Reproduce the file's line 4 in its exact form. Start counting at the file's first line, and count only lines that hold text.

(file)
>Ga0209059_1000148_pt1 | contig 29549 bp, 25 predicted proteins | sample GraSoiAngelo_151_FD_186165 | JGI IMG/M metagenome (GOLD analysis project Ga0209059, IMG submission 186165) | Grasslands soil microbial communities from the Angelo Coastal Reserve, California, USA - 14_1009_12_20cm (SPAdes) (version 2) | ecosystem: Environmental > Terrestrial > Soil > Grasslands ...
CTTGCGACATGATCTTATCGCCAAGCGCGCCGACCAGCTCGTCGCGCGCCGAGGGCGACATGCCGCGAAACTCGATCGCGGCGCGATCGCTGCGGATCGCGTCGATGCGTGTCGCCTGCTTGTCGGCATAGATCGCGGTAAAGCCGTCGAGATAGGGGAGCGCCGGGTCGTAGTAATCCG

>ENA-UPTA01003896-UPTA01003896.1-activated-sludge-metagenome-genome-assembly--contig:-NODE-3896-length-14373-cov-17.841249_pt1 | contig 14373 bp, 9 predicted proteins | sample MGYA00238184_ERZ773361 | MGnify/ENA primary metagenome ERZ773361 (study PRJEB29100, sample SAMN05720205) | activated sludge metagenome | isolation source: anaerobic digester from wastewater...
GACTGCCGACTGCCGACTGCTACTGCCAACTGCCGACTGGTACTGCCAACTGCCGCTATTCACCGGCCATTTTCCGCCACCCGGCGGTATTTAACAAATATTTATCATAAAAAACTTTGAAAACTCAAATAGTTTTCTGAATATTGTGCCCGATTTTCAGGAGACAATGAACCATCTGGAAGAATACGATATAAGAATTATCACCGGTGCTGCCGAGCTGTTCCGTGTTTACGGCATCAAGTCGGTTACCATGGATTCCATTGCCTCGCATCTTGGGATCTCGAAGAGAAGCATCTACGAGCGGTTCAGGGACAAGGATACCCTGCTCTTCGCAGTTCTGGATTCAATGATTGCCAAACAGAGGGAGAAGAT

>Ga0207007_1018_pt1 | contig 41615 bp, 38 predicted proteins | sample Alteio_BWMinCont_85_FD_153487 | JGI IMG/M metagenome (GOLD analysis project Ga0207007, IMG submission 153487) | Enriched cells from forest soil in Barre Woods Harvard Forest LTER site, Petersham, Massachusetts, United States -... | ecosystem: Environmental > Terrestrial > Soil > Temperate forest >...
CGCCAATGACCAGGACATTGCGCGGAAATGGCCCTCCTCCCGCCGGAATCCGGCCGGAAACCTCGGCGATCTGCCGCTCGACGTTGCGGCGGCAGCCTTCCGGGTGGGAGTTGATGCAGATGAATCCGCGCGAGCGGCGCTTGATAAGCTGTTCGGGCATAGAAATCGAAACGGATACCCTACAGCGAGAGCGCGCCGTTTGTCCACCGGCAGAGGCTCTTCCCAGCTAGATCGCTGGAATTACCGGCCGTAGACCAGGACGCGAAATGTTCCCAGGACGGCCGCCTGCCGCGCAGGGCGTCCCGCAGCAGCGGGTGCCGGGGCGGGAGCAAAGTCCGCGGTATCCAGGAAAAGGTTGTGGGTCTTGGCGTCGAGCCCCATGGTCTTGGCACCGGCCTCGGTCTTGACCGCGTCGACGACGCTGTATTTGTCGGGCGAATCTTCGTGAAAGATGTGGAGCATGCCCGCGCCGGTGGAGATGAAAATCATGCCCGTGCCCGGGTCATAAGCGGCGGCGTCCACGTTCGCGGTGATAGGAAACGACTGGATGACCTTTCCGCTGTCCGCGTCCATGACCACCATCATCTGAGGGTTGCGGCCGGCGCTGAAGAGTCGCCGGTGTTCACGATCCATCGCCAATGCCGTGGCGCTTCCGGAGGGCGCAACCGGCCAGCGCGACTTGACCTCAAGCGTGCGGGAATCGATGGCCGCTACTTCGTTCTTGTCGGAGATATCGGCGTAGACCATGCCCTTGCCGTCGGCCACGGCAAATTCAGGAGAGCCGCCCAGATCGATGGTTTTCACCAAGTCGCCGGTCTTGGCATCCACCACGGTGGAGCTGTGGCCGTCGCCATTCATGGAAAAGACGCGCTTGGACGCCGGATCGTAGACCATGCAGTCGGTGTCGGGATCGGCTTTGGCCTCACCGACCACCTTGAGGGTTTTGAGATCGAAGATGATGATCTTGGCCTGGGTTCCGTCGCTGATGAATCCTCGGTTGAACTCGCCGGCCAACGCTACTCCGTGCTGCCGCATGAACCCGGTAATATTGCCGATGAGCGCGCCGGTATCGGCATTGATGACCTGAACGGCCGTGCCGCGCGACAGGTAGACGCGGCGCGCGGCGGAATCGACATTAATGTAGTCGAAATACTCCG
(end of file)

GACTGCCGACTGCCGACTGCTACTGCCAACTGCCGACTGGTACTGCCAACTGCCGCTATTCACCGGCCATTTTCCGCCACCCGGCGGTATTTAACAAATATTTATCATAAAAAACTTTGAAAACTCAAATAGTTTTCTGAATATTGTGCCCGATTTTCAGGAGACAATGAACCATCTGGAAGAATACGATATAAGAATTATCACCGGTGCTGCCGAGCTGTTCCGTGTTTACGGCATCAAGTCGGTTACCATGGATTCCATTGCCTCGCATCTTGGGATCTCGAAGAGAAGCATCTACGAGCGGTTCAGGGACAAGGATACCCTGCTCTTCGCAGTTCTGGATTCAATGATTGCCAAACAGAGGGAGAAGAT